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Millennium Post

Frontal attack on secular grounds

How real are the chances of a Third Front coming to power post 2014 elections? If we go by the electoral surveys and poll math put forward by media pundits, the chances are slim to none. However, given the strong anti-incumbency factor, whether the UPA dispensation would battle the odds and still make it to the centre is also equally circumspect. On the other hand, despite the surge of supporters in Narendra Modi’s favour, it remains to be seen how much of that well of support translates into actual vote share. In this context, when unpredictability and ability to draw out pre- or post-poll alliances are going to be paramount to the eventual outcome of 2014 general elections, it does seem that possibility of an alternative to both the BJP and the Congress is not that remote. In fact, even if we discount the Samajwadi Party supremo Mulayam Singh Yadav’s bold proclamations that the ‘formation of a Third front is a natural fallout of the 2014 elections as neither the Congress, nor the BJP would have enough seats in their kitty to form the government,’ what is significant is that the idea of a non-Congress/non-BJP formation has been rescued from the political wilderness and planted back in the forefront of electoral maneuvering. Given that Mulayam has met the top Left Front leader and CPI(M) general secretary Prakash Karat, and is considering liaising with regional honchos, with a secular image, such as Nitish Kumar, Naveen Patnaik, CPI’s AB Bardhan, the viability of a Third Front, if it is formed, cannot be dismissed outright, even though pre-election sloganeering of a third or fourth front often ends up becoming nothing but hot air and strategies to extract favours from the ruling regime at the Centre.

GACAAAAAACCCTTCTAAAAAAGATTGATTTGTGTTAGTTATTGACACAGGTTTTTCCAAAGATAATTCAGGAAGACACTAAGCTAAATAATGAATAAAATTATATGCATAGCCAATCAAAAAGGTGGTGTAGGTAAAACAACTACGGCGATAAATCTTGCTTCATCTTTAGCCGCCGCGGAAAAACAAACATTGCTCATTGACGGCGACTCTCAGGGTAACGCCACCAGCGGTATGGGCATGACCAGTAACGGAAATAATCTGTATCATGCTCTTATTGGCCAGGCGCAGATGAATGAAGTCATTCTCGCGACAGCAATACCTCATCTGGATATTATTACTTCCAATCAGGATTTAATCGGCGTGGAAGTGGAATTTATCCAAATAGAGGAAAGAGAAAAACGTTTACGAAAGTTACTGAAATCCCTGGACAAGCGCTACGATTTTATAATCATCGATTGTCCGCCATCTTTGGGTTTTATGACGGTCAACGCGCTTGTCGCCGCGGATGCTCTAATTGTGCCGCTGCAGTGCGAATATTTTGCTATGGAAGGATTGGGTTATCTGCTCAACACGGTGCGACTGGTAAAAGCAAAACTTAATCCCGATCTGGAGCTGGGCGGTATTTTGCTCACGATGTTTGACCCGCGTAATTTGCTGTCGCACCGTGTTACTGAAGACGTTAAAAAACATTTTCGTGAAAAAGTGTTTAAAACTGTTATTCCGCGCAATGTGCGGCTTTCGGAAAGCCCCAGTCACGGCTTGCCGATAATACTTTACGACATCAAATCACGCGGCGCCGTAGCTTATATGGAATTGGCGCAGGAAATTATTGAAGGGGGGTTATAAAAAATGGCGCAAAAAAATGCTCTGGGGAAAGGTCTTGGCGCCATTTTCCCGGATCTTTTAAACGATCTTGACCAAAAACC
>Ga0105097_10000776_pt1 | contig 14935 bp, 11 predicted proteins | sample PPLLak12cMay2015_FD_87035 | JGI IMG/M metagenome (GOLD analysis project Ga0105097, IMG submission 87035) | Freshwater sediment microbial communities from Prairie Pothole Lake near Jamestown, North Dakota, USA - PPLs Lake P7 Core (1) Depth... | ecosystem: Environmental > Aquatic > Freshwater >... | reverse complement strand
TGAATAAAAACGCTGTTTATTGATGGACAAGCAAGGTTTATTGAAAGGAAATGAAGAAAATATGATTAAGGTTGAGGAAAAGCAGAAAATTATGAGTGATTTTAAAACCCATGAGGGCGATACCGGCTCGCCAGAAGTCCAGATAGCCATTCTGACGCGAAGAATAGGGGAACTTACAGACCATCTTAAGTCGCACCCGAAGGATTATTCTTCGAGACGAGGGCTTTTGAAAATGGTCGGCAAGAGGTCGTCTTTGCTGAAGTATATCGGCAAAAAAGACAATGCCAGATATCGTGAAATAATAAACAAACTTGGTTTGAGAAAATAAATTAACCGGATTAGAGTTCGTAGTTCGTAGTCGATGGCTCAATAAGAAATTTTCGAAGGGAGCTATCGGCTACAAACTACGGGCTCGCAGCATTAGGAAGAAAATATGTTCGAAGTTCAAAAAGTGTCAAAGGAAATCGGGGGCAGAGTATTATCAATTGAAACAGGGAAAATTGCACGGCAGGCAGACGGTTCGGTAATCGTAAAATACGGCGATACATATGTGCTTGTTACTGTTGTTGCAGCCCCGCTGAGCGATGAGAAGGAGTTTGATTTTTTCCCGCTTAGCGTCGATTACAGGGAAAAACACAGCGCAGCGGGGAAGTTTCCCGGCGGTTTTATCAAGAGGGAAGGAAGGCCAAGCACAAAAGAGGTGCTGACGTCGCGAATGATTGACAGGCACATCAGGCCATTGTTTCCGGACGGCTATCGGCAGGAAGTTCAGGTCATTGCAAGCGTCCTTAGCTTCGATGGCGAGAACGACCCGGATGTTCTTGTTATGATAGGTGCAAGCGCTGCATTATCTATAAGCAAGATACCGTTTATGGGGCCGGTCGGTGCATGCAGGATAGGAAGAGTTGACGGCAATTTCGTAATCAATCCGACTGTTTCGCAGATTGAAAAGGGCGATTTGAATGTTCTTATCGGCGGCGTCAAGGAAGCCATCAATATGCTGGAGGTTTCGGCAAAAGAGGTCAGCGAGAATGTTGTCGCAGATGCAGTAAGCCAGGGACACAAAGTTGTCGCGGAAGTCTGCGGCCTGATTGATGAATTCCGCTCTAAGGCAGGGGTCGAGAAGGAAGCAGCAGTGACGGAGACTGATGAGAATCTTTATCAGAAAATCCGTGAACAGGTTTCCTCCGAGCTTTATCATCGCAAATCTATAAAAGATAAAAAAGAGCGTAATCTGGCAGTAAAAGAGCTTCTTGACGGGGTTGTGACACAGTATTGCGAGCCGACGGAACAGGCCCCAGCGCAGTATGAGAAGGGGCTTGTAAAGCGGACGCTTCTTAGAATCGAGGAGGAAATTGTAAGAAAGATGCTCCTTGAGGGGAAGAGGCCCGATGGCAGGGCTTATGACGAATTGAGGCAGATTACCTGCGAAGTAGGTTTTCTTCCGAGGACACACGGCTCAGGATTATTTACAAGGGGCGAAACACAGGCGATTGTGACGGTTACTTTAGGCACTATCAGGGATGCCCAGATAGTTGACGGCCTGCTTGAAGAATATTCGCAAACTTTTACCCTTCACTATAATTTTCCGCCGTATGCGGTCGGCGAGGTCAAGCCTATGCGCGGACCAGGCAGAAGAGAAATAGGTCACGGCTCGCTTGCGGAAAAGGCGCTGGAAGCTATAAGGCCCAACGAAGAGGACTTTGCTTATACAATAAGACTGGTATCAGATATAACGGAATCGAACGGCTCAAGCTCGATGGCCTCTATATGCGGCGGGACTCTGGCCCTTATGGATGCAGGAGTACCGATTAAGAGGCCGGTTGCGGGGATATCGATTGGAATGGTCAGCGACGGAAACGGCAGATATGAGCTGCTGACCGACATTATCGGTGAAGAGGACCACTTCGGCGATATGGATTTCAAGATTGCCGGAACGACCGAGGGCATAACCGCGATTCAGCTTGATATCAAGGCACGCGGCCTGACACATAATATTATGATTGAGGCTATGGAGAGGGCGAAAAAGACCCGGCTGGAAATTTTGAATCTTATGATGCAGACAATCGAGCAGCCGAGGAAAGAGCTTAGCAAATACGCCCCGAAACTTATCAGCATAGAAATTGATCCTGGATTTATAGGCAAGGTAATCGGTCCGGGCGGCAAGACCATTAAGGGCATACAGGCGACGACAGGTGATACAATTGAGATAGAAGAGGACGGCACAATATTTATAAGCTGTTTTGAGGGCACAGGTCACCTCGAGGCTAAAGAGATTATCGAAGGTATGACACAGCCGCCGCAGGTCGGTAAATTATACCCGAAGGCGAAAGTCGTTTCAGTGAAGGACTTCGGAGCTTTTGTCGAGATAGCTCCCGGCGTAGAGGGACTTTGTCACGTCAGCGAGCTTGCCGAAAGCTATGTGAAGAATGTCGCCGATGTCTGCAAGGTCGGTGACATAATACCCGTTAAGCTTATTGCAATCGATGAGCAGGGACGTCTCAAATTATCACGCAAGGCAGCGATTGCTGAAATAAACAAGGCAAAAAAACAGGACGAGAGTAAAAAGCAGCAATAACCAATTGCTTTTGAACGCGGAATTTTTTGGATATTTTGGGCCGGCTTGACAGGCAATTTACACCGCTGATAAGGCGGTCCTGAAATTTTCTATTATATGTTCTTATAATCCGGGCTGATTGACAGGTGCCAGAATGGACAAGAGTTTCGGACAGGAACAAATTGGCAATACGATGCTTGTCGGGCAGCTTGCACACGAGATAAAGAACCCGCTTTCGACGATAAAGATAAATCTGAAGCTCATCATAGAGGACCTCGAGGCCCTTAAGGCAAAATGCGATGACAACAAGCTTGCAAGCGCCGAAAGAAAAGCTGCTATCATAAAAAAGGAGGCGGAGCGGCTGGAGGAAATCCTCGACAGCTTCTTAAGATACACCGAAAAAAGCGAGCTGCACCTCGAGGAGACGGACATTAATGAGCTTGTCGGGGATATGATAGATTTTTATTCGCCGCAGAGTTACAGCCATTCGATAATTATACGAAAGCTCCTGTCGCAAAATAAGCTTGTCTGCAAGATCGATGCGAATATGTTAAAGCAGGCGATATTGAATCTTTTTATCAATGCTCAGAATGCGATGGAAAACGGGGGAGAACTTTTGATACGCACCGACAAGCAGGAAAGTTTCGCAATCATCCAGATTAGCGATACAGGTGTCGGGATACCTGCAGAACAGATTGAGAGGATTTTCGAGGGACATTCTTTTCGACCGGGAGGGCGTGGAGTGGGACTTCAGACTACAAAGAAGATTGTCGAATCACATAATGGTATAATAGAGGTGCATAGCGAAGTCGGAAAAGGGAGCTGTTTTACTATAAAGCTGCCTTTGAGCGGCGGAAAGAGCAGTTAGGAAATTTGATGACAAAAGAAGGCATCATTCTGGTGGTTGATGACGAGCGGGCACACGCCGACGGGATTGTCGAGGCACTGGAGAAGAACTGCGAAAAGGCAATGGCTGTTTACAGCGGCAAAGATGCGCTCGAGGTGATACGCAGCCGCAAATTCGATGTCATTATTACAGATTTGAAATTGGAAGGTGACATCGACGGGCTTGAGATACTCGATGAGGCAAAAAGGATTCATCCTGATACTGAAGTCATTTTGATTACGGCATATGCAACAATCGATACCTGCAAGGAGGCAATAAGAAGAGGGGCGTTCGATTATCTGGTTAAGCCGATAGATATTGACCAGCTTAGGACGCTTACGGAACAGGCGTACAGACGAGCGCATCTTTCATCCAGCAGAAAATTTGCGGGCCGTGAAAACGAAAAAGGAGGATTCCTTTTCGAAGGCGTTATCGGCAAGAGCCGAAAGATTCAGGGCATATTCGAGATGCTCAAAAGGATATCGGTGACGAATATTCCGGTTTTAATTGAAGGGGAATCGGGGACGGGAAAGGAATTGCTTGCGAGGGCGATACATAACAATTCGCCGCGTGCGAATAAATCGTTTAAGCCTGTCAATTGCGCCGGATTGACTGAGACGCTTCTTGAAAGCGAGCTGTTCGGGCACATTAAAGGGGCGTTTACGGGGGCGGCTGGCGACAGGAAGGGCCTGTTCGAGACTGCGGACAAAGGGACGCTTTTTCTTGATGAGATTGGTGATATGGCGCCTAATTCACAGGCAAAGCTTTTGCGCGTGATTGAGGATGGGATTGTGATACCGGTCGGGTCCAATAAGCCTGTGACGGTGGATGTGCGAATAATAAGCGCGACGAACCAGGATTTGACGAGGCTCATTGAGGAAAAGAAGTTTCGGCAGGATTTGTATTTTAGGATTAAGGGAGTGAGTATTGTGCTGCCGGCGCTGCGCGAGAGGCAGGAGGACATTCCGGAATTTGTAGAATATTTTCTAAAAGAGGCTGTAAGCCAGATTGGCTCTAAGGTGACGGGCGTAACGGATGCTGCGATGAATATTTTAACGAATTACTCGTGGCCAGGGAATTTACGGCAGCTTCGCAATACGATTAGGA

It must be noted that the mood of the nation at present is poised to experiment with or effect change in leadership. Clearly, the Congress-led UPA is in no shape to provide an example of stellar leadership, given that it inevitably falls back on the dynasty to bail it out from stupendous legislative and political blunders, such as the latest ordinance to protect convicted MLAs and MPs from electoral disqualification. Moreover, despite the two landmark laws such as the Food Security Act and the Land Acquisition Act, the UPA has been after all infested with corruption scams that have made a massive dent in its image. On the other hand, in spite of being the ‘most Googled’ person online, Narendra Modi still has to make his hardline, pro-development agenda enviable to the rural masses outside his hometurf of Gujarat and the current BJP strongholds such as Madhya Pradesh or Chhattisgarh, in order to make an impact in the 2014 general elections. Evidently, to move beyond the bipolarity of the current political scenario, the regional parties should gather their collective momentum and consolidate a muscular bulwark that would be a refreshing change from the Hindutva-sporting saffron camp and the pseudo-secular, incorrigibly corrupt Congress party. If the upcoming national convention on secularism can be used to beat out a suitable strategy to stump the main political camps, there is an actual chance. Clearly, the sum total of the secular forces, including the self-interrogating Left Front, if they come together, could at least play the kingmakers in the national elections, if not be the rulers themselves.
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